Third Embodiment. Pole 28 has male threads 29 that can be screwed into female threads 27 in cylindrical bore 26 of hub 20. The pole 28 can thus be temporarily fixed to hub 20. The projecting finger 22 has a cross section slightly smaller yet similar in outline to the recess 42 into which it can be inserted. This insertion, longitudinal to the projecting finger 22, provides a connection that can be used to raise or lower the permanent magnet 40 by applying transverse or lifting pressure to the projecting finger 22. Thus the pole 28, hub 20, and permanent magnet 40 can all be temporarily connected. The permanent magnet 40 can then be raised to a ferric surface at a remote location and there be magnetically attached by contact with the flat base 11. The hub 20 then can be detached from the permanent magnet 40 by sliding the projecting finger 22 out of the recess 42 with a reversed, longitudinal movement. The permanent magnet 40 can take the shape or a decoration such as a star and thus its hanging will fulfill a decorative objective. Alternately, a plastic decoration could be affixed to the magnet and thereby be hung.

Fourth Embodiment. Pole 28 has male threads 29 that can be screwed into female threads 27 in cylindrical bore 26 of hub 80. The pole 28 can thus be temporarily fixed to hub 80. The thin steel plate 83 attached to projecting finger 82 of hub 80 can be magnetically attached to flat top 87 of permanent magnet 10 through contact with exposed surface 81. Likewise, the permanent magnet 86 attached to projecting finger 84 of hub 80 can be magnetically attached to permanent magnet 10. The thin steel plate 83 is of a light enough design so that is has less magnetic attraction to permanent magnet 10 than to either permanent magnet 86 or the average heavy ferric surface. The thin steel plate 83 has enough magnetic attraction to permanent magnet 10 to support the magnetic securement device 88 while it is being placed. Once the magnetic securement device 88 is attached to a heavy ferric object, the thin steel plate 83 can be removed and the magnetic securement device 88 left behind. Conversely when the permanent magnet 86 is attached to flat top 87 of permanent magnet 10 and permanent magnet 86 is lifted away, permanent magnet 10 will stay attached to permanent magnet 86 and leave the heavy ferric surface behind. This result is achieved because the attraction of two magnets is greater than the attraction of a single magnet and a heavy ferric surface which in turn is greater in attraction than a single magnet and a thin ferric surface. Thus the magnetic securement device 88 can be placed on a heavy ferric surface with thin steel plate 83 and removed with permanent magnet 86. The two permanent magnets 10 and 86 must have their poles aligned for proper functioning.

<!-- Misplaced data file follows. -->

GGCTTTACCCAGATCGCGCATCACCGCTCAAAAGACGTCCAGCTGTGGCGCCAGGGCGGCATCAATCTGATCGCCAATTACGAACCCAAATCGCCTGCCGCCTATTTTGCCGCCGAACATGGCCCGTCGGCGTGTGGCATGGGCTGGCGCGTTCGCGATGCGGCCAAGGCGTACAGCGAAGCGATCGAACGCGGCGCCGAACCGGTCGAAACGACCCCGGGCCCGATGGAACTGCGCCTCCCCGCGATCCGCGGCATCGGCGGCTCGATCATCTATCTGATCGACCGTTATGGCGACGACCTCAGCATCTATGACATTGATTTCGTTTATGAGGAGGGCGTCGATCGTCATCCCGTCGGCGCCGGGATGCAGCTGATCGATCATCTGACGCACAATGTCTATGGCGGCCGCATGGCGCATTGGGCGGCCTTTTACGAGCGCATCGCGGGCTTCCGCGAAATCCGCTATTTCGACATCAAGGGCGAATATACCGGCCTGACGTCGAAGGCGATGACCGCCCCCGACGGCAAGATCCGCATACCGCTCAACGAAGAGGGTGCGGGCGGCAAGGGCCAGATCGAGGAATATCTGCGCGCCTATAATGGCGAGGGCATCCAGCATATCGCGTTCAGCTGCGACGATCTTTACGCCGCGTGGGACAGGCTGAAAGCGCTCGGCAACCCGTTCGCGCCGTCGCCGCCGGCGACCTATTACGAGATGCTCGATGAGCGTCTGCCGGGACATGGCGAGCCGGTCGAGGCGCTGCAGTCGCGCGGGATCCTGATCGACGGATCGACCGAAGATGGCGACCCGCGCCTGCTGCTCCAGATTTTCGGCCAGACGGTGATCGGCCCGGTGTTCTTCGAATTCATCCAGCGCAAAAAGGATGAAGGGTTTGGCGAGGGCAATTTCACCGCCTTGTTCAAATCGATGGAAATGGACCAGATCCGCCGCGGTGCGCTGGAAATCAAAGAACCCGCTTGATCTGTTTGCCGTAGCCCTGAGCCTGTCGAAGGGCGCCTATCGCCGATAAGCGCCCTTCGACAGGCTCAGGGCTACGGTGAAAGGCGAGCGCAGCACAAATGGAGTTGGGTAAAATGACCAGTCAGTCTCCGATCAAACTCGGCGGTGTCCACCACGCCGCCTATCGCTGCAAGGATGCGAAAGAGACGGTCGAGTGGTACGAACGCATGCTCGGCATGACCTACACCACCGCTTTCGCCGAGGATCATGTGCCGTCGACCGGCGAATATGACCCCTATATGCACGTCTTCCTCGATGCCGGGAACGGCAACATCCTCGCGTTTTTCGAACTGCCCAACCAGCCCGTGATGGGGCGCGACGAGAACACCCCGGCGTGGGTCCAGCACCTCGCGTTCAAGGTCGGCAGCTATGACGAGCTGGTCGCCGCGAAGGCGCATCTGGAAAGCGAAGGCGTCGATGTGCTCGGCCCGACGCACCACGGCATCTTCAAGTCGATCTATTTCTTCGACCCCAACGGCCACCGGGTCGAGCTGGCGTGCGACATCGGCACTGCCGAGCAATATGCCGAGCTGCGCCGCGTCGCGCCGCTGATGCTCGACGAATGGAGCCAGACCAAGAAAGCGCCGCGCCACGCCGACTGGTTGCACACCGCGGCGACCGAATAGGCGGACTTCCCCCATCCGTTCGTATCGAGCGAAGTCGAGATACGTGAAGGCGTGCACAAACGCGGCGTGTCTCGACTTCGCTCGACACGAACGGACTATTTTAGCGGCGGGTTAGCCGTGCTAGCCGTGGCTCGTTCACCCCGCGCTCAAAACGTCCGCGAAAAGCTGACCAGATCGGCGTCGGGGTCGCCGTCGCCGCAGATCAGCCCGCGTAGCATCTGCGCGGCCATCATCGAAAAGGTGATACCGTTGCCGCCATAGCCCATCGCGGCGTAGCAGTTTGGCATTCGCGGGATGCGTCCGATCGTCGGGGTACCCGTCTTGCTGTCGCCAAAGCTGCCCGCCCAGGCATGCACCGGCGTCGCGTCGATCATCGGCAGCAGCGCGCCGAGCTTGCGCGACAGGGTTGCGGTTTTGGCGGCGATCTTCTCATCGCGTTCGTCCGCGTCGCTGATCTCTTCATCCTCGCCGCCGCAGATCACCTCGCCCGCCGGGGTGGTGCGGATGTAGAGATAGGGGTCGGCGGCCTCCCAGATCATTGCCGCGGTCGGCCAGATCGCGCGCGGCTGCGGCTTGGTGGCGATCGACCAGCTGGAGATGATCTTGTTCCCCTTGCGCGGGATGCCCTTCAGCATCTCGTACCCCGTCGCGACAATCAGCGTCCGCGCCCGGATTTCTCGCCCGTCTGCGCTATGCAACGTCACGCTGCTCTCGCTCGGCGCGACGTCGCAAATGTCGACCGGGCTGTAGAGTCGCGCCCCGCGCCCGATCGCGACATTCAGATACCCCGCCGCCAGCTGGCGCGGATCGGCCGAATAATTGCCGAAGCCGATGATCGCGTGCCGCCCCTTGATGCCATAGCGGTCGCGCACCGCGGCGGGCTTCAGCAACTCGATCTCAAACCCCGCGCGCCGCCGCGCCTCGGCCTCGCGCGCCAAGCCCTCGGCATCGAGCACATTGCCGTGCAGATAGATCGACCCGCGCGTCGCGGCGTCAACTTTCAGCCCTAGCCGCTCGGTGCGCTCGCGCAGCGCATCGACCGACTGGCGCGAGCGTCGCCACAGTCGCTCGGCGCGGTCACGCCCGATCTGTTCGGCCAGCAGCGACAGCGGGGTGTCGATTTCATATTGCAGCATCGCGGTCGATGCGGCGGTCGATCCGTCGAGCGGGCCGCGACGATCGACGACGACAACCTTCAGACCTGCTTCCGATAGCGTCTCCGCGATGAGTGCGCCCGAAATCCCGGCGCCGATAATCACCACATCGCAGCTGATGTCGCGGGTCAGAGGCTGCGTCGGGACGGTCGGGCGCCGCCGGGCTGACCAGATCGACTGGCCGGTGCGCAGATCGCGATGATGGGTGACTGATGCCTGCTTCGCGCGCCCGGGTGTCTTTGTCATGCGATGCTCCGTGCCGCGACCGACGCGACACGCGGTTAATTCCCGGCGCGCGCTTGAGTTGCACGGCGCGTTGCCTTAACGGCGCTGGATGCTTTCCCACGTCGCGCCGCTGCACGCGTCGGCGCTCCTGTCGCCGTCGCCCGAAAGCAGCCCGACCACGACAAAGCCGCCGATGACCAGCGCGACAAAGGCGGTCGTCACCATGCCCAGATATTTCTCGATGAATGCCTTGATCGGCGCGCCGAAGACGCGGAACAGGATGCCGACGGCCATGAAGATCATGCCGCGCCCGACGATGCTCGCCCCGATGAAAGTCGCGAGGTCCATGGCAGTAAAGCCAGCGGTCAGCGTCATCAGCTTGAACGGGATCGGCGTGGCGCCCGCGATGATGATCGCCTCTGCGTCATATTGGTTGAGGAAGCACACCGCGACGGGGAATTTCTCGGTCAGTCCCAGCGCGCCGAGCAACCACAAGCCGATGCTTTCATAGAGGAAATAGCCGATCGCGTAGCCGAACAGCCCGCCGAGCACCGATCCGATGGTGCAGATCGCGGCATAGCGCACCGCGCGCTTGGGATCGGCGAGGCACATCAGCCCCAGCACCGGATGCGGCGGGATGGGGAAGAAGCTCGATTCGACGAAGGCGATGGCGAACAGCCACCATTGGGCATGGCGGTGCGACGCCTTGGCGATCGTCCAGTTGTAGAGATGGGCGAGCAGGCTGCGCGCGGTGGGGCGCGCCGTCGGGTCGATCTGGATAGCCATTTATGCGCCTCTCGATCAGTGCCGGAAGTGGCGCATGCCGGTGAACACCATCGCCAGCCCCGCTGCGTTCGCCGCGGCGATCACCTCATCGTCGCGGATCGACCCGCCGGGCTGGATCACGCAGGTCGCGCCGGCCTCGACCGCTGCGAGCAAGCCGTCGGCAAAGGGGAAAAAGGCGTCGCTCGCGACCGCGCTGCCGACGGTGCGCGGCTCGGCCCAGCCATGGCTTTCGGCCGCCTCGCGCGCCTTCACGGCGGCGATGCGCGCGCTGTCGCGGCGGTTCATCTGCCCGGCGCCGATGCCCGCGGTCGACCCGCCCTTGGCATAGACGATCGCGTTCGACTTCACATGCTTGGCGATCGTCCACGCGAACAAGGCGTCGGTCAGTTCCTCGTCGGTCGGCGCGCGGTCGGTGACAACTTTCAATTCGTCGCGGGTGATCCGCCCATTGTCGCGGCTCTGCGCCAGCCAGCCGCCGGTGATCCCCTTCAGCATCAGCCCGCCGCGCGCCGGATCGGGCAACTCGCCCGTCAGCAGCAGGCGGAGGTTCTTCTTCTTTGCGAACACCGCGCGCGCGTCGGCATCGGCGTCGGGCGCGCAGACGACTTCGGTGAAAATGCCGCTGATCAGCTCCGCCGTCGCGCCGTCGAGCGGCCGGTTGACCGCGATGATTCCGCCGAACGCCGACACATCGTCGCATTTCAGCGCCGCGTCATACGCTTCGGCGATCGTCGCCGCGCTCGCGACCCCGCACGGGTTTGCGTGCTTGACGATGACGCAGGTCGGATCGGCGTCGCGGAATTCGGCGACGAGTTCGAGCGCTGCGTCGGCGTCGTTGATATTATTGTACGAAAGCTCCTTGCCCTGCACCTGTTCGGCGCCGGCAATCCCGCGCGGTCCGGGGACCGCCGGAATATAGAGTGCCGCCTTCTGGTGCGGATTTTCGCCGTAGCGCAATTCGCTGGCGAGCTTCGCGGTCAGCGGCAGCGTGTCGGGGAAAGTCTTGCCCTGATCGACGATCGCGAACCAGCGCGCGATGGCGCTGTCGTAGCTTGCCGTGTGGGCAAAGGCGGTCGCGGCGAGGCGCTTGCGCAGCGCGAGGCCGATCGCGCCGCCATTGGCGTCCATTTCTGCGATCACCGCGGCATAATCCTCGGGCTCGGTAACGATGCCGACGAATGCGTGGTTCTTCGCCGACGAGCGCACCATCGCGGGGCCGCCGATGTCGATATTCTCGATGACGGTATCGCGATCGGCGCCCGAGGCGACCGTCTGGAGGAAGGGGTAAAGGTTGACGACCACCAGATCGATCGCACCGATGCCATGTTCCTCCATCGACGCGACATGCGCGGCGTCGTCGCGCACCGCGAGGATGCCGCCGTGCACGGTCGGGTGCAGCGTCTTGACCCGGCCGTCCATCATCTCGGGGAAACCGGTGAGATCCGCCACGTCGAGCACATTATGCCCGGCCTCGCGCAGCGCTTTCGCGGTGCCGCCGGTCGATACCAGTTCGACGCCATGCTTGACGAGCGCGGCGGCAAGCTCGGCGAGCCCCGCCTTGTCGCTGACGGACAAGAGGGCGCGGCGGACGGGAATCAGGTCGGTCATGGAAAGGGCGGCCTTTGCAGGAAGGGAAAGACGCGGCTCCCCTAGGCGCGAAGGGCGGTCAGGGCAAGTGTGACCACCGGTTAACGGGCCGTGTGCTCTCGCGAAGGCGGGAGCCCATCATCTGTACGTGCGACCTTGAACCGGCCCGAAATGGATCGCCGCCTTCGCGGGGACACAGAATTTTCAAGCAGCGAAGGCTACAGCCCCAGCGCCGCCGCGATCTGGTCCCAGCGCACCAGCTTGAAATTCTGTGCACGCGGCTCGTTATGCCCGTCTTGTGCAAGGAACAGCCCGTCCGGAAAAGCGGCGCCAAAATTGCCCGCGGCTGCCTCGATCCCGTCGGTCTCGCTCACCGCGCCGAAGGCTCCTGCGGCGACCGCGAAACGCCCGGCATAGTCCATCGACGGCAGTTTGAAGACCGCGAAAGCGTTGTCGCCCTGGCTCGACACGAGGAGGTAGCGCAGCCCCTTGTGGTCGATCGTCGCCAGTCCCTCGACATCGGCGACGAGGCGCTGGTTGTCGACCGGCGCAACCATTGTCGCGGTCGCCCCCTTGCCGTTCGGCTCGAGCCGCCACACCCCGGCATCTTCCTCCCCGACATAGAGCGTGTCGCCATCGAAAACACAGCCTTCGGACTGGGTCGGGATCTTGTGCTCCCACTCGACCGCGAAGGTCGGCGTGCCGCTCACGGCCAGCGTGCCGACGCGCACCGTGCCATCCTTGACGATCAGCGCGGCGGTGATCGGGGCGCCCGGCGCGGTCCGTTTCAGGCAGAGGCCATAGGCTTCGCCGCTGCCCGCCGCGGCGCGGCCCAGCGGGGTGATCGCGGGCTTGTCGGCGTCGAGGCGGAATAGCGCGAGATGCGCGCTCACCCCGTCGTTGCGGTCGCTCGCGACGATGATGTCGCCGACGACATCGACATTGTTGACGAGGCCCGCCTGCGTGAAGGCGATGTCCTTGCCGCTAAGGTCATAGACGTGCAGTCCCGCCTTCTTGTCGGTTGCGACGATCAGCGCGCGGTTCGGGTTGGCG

Fifth Embodiment. Projecting tab 70 includes securing member 72 that secures insulated electrical wires 74. Projecting tab 70 is affixed to permanent magnet 10 with flat base 11. Flat base 11 of permanent magnet 10 can be magnetically attached to a ferric surface and thus secure the insulated electrical wires 74 proximal to ferric surface. The insulated electrical wires 74 are preferentially part of a complete decorative light strand.

CONCLUSION, RAMIFICATIONS AND SCOPE OF INVENTION

From the above descriptions, it is evident that the invention detailed herein improves upon the current art of object securement to ferric surfaces. The described ability to place desired objects in remote locations will reduce the work required and improve safety during this task. The act of hanging decorative light strands on steel eaves troughs will especially be improved.

Many minor variations to the above noted invention are possible. The permanent magnet could have a hollow foam sleeve fitted so that the sleeve would hang beyond the plane of the flat base of the magnet so that if it fell on an installer the foam would reduce the impact. The foam would be pressed back when the flat base draws itself to the ferric surface. The aperture for receiving the finger of the hub could be flared and colored to aid insertion. The device could include several apertures or rotationally adjustability to accommodate different angles of insertion. The securing member could also be rotationally adjustable to allow the article being displayed to be held at different angles to the permanent magnet.

Also, the magnetic securing device could be weighted so that they would preferentially hang in a certain manner during the installation process. The projecting tab could include sail like protrusions that would slow the device down if it is dropped from a height. The channel in the clip could be sized to securely grip an average wire of a light strand which is about nine hundredths of an inch. The securing member could have a rotating ability that would allow it to face any direction desired so that any opening the securing member might have would face upward or other advantageous direction.

These and many other permutations are possible. Therefore the scope of this invention should not be construed to be limited to the few example described herein, but by the appended claims and their legal equivalents.